I develop a theoretical model of costly information acquisition in order to evaluate transparency requirements in empirical research. A sender chooses an experiment characterized by multiple dimensions, while a receiver observes the experiment's outcome (though not necessarily all dimensions). I show that the receiver may prefer to keep dimensions hidden, even those contributing to bias, despite preferring more informative experiments. This can occur if the perception of bias is lessened when the sender compensates along a dimension that is observed. I elucidate how complementarity between dimensions underlies this result.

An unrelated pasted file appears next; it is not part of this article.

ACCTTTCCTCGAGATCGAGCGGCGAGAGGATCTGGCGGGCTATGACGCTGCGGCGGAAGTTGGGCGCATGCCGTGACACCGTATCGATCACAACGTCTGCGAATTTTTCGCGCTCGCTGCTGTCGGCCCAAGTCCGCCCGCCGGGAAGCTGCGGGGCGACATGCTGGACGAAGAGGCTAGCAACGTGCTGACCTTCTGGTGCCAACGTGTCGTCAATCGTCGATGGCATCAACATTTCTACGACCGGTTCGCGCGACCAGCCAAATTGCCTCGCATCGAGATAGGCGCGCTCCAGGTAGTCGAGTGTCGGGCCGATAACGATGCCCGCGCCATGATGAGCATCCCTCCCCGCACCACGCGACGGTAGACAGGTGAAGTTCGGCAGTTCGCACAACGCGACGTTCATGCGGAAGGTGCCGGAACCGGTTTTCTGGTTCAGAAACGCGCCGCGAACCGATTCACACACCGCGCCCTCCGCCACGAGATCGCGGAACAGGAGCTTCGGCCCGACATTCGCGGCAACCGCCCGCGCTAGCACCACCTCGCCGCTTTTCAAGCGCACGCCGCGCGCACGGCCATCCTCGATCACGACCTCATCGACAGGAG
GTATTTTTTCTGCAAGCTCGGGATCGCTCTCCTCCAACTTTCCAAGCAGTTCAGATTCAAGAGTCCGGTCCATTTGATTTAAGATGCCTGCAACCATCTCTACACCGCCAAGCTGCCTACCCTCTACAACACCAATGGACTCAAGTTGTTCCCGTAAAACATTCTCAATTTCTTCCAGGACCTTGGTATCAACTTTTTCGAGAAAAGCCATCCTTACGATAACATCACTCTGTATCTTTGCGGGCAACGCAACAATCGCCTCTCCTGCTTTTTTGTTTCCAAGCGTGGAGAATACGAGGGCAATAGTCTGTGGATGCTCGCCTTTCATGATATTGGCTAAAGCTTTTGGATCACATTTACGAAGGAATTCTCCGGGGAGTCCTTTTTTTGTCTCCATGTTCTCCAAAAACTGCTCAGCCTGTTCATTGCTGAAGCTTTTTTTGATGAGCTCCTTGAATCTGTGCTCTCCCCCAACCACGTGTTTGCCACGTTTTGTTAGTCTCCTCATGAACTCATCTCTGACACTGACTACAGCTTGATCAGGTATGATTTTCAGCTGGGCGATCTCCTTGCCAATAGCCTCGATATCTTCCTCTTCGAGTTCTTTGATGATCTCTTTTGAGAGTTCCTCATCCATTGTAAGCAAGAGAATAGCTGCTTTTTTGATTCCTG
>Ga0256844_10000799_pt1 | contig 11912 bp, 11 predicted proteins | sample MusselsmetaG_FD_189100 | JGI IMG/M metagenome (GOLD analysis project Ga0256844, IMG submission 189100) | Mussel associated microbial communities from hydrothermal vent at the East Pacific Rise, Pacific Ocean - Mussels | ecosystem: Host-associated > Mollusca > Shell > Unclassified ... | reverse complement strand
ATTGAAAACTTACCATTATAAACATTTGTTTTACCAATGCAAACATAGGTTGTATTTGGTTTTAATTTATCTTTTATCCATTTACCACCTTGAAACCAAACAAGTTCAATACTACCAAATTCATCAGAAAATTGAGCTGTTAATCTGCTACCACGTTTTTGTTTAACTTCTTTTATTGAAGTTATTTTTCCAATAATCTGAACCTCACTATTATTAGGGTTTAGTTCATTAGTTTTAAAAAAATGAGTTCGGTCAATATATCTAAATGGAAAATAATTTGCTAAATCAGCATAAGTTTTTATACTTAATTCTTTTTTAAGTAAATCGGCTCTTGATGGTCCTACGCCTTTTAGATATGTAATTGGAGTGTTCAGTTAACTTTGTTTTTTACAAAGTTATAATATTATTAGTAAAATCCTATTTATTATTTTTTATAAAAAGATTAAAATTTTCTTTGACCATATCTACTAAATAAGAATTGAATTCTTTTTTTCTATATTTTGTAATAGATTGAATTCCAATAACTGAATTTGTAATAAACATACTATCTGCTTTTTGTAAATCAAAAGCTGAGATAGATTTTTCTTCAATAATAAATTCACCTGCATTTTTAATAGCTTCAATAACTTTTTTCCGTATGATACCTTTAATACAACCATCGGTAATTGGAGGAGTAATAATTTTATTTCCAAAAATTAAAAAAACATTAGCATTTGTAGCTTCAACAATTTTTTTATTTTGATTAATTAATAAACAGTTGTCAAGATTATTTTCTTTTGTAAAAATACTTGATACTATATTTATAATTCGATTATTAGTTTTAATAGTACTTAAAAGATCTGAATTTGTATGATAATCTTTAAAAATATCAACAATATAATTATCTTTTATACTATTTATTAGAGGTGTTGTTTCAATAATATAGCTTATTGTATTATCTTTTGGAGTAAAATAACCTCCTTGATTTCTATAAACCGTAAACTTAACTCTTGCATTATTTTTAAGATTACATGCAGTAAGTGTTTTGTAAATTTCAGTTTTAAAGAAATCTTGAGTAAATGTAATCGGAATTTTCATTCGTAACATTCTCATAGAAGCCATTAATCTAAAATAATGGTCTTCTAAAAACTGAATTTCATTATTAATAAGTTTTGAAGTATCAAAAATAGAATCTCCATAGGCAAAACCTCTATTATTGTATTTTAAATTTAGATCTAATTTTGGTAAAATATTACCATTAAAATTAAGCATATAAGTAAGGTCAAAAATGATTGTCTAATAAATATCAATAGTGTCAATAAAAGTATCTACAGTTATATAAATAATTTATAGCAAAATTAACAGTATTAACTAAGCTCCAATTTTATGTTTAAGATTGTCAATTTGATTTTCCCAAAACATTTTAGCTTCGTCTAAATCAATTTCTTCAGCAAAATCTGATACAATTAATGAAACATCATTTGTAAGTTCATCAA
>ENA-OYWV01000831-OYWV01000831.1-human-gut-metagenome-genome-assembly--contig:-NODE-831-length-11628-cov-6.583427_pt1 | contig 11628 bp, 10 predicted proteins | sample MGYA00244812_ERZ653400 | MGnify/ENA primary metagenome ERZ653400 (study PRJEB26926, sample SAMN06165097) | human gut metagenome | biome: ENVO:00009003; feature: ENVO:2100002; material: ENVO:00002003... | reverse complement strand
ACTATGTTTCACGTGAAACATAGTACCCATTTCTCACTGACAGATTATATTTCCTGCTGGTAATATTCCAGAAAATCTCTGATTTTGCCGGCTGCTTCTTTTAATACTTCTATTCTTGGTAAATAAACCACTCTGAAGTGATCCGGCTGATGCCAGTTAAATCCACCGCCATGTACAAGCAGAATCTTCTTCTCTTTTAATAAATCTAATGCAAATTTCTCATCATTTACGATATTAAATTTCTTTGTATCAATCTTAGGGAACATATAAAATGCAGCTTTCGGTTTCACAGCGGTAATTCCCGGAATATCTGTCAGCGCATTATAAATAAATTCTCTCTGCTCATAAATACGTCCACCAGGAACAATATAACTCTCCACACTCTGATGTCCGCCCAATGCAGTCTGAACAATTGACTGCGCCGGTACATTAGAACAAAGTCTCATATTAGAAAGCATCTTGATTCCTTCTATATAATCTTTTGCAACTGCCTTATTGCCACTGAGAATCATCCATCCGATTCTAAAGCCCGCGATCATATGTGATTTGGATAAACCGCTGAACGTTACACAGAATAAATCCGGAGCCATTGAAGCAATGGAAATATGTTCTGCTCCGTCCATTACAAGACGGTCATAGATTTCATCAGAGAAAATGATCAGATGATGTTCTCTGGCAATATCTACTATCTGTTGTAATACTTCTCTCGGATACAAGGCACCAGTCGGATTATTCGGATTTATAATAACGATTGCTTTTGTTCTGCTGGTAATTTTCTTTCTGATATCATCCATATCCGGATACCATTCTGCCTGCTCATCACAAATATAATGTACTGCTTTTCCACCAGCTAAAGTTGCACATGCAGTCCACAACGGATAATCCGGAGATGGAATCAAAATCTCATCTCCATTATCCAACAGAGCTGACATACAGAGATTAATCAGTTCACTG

"False Positives and Transparency."
American Economic Journal: Microeconomics,
Asymmetric and Private Information; Mechanism Design
Search; Learning; Information and Knowledge; Communication; Belief; Unawareness